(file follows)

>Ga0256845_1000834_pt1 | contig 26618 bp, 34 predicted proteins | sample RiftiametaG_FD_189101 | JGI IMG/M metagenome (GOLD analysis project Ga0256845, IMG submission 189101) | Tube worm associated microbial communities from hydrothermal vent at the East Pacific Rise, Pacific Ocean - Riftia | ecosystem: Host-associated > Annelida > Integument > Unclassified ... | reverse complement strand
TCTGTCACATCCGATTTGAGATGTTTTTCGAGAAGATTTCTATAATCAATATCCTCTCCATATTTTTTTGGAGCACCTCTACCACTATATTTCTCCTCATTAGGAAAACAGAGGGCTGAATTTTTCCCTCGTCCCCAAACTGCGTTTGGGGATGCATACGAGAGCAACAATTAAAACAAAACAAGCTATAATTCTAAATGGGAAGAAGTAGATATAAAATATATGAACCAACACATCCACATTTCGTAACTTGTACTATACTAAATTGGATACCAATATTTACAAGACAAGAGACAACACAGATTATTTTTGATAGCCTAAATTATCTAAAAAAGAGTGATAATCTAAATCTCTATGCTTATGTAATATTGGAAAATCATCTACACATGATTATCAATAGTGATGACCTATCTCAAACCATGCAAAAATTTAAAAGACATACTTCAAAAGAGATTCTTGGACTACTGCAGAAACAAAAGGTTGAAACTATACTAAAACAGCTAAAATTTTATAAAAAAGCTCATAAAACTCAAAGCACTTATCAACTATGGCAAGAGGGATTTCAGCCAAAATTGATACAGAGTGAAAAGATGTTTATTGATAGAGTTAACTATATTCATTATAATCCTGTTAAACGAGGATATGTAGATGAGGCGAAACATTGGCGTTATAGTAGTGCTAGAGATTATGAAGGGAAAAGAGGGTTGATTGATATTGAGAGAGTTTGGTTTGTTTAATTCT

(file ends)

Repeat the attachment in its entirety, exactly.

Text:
>Ga0256845_1000834_pt1 | contig 26618 bp, 34 predicted proteins | sample RiftiametaG_FD_189101 | JGI IMG/M metagenome (GOLD analysis project Ga0256845, IMG submission 189101) | Tube worm associated microbial communities from hydrothermal vent at the East Pacific Rise, Pacific Ocean - Riftia | ecosystem: Host-associated > Annelida > Integument > Unclassified ... | reverse complement strand
TCTGTCACATCCGATTTGAGATGTTTTTCGAGAAGATTTCTATAATCAATATCCTCTCCATATTTTTTTGGAGCACCTCTACCACTATATTTCTCCTCATTAGGAAAACAGAGGGCTGAATTTTTCCCTCGTCCCCAAACTGCGTTTGGGGATGCATACGAGAGCAACAATTAAAACAAAACAAGCTATAATTCTAAATGGGAAGAAGTAGATATAAAATATATGAACCAACACATCCACATTTCGTAACTTGTACTATACTAAATTGGATACCAATATTTACAAGACAAGAGACAACACAGATTATTTTTGATAGCCTAAATTATCTAAAAAAGAGTGATAATCTAAATCTCTATGCTTATGTAATATTGGAAAATCATCTACACATGATTATCAATAGTGATGACCTATCTCAAACCATGCAAAAATTTAAAAGACATACTTCAAAAGAGATTCTTGGACTACTGCAGAAACAAAAGGTTGAAACTATACTAAAACAGCTAAAATTTTATAAAAAAGCTCATAAAACTCAAAGCACTTATCAACTATGGCAAGAGGGATTTCAGCCAAAATTGATACAGAGTGAAAAGATGTTTATTGATAGAGTTAACTATATTCATTATAATCCTGTTAAACGAGGATATGTAGATGAGGCGAAACATTGGCGTTATAGTAGTGCTAGAGATTATGAAGGGAAAAGAGGGTTGATTGATATTGAGAGAGTTTGGTTTGTTTAATTCT